Nokia (NOKIA.HE) has announced plans to trim its workforce by up to 14,000 employees in a bid to curb costs.
The move comes as the company grapples with a 20% decline in third-quarter sales due to weakened demand for 5G equipment.
Shares in Nokia, a Finnish telecom network equipment manufacturer, dipped by 2% at 0900 GMT following this announcement.
The company’s struggle to maintain its foothold in the United States, home to major players like Verizon (VZ.N) and AT&T (T.N), has forced Nokia and its competitor Ericsson (ERICb.ST) to seek growth in other regions such as India.
However, even the promising Indian market is expected to stabilize after an impressive 2022 performance.
Nokia’s CEO, Pekka Lundmark, expressed the challenging market conditions, particularly in North America, where the company’s net sales plummeted by 40% in Q3.
In response, Nokia is targeting cost savings of €800 million to €1.2 billion by 2026, aiming to reduce its workforce from 86,000 to between 72,000 and 77,000 employees.
Lundmark emphasized the company’s commitment to protecting research and development.
Nokia anticipates achieving at least €400 million in savings by 2024, with an additional €300 million in 2025. Ericsson, experiencing similar challenges, also foresees ongoing uncertainty affecting its business through 2024.
Despite the uncertainties, Nokia expects a more typical seasonal improvement in its network businesses in the fourth quarter and has maintained its full-year outlook.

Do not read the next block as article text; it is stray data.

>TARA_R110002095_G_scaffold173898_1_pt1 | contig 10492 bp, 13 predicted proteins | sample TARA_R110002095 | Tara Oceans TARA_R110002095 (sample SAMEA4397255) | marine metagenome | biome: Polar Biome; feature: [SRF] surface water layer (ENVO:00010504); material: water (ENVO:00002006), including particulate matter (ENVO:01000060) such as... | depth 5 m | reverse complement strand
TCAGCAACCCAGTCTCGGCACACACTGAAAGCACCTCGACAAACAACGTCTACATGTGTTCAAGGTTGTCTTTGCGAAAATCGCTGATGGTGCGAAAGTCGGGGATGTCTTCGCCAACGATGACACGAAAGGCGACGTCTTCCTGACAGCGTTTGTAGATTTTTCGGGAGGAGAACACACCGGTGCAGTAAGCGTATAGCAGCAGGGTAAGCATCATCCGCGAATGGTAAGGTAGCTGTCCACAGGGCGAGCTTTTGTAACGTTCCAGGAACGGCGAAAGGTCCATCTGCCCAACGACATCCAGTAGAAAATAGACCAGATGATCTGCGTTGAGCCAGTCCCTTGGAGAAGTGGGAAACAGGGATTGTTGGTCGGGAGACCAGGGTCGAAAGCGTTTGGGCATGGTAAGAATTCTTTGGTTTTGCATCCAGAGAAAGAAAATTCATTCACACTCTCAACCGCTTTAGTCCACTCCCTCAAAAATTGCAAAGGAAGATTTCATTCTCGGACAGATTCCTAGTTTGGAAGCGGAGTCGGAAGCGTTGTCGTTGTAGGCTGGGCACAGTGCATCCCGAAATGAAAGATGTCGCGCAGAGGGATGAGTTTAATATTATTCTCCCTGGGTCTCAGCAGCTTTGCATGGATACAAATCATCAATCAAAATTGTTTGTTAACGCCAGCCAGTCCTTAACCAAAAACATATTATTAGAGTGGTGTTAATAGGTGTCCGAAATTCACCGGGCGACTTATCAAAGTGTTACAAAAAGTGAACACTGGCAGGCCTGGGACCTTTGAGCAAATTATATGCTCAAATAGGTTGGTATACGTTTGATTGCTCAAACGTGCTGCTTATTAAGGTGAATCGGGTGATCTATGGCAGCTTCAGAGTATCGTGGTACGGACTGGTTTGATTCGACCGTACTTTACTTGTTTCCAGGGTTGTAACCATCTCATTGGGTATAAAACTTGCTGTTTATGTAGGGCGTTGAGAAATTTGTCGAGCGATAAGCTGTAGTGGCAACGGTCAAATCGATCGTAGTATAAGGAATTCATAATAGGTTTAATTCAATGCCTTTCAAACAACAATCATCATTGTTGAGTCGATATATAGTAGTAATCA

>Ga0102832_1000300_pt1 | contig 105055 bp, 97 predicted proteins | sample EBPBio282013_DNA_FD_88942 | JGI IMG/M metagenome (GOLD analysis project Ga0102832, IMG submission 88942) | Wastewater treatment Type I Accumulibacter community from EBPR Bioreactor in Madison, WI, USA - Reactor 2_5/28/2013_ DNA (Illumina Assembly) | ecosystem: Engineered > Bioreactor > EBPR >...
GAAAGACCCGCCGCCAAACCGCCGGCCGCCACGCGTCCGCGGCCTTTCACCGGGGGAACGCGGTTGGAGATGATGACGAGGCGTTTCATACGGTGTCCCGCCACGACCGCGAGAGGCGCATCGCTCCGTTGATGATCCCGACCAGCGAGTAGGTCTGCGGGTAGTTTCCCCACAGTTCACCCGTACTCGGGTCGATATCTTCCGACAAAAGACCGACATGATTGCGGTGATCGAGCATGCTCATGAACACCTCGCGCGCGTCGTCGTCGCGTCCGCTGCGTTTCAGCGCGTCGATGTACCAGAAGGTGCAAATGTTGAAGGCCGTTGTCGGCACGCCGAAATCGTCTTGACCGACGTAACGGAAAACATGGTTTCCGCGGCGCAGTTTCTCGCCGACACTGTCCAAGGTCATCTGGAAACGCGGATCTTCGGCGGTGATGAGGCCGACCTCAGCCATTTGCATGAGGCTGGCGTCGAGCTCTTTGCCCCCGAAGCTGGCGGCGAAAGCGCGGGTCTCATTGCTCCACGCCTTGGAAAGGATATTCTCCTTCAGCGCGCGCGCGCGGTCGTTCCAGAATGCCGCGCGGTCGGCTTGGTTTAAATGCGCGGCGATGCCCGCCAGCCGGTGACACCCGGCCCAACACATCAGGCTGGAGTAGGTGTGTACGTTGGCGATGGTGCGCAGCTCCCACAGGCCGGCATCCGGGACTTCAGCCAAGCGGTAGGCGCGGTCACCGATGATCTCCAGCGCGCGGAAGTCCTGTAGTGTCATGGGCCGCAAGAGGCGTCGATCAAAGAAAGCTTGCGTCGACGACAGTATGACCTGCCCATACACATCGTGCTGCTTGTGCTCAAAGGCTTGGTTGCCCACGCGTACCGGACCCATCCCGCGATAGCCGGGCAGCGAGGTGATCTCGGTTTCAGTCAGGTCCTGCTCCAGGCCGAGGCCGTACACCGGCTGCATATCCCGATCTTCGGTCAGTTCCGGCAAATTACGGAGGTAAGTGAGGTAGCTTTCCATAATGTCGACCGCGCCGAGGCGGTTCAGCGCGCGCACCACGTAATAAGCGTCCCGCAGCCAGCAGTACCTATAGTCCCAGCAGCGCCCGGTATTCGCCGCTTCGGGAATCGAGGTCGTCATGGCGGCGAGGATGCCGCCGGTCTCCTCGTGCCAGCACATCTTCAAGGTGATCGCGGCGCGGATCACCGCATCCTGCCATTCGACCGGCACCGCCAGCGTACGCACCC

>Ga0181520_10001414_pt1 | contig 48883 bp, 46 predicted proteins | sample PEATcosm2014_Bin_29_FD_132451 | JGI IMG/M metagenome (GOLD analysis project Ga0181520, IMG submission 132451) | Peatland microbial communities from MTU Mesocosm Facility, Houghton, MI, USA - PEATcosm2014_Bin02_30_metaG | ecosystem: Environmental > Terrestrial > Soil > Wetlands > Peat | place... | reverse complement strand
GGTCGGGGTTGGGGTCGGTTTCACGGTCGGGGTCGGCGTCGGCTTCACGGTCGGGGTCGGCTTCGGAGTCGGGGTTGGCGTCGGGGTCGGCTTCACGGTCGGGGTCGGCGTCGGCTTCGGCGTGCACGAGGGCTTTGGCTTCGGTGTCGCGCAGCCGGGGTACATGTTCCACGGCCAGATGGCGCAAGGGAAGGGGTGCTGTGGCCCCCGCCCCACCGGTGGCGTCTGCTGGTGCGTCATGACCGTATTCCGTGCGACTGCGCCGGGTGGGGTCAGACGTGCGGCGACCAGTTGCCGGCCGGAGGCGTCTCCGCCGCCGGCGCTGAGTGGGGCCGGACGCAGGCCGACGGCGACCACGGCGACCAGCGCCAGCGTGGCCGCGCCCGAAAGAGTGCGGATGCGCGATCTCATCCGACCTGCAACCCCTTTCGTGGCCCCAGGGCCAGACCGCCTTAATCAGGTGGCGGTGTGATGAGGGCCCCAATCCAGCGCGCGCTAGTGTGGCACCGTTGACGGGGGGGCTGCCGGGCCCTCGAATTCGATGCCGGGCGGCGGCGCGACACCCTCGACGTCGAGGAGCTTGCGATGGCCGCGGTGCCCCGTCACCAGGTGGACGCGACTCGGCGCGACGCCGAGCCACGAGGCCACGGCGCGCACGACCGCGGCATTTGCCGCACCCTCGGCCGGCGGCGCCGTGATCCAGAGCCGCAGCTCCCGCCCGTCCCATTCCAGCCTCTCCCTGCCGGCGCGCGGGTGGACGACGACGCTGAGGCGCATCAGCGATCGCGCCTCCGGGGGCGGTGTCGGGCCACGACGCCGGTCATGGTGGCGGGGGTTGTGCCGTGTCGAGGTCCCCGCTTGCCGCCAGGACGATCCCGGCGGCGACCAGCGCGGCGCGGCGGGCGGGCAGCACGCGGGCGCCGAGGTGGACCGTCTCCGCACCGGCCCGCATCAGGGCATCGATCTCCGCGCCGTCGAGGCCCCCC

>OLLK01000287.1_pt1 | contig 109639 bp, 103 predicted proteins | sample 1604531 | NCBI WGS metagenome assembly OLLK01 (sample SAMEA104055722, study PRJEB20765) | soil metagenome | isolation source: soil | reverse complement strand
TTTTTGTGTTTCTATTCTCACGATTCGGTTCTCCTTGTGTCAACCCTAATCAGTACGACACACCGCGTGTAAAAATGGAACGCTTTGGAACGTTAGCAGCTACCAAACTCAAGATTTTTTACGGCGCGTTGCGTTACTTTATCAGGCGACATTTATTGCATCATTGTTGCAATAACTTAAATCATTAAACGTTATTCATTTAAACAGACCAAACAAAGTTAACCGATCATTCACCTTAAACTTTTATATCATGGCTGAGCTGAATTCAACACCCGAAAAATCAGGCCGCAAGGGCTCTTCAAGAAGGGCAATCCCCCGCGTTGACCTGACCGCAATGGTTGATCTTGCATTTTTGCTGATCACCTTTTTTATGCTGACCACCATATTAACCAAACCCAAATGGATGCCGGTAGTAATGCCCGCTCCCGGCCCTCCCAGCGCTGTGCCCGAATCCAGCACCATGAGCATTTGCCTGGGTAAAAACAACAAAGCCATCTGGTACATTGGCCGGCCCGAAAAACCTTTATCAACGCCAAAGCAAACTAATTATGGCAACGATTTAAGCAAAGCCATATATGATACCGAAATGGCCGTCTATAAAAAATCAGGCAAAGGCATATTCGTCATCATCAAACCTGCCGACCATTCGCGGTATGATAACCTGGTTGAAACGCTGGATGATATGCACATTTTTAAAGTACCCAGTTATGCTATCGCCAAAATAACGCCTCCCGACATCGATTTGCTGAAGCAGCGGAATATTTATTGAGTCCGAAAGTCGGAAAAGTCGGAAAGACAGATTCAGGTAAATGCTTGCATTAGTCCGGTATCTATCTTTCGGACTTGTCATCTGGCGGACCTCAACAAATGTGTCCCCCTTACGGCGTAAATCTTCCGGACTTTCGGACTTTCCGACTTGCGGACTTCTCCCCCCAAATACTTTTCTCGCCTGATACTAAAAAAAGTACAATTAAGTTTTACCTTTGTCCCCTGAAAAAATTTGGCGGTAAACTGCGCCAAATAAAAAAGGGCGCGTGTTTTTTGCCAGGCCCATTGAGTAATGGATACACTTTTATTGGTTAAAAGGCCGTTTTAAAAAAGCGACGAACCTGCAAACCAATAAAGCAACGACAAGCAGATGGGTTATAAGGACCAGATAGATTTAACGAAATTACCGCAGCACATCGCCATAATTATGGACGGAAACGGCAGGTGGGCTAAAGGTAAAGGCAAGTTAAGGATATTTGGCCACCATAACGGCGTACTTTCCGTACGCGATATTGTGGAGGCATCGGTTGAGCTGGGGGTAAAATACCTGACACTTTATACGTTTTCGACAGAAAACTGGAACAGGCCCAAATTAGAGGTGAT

Lundmark stressed their long-term belief in the market but acknowledged the uncertainty surrounding its recovery, saying, “We simply don’t know when it will recover.”
While 5G was initially anticipated to herald an era of automation and driverless cars, its adoption has been slower than expected.
Telecom operators, facing sluggish growth, have embarked on their own cost-cutting measures. Earlier this year, BT Group (BT.L) in the UK announced plans to cut 55,000 jobs, and Vodafone plans to cut 11,000 positions.
Kester Mann, an analyst at CCS Insight, noted the industry’s underperformance despite high demand for its services, raising questions about operators’ relevance and long-term prospects.
To spur market recovery, Lundmark suggested increased investment in faster mid-band equipment to handle the growing data traffic.
Currently, only 25% of 5G base stations outside China use mid-band technology, which offers higher speeds compared to the cheaper low-band gear initially adopted by many telecom operators.
While there are hints of potential demand recovery, Lundmark emphasized that it’s too early to declare a widespread trend.
Nokia’s quarterly comparable net sales dropped from €6.24 billion to €4.98 billion year-on-year, falling short of the estimated €5.67 billion, according to an LSEG poll.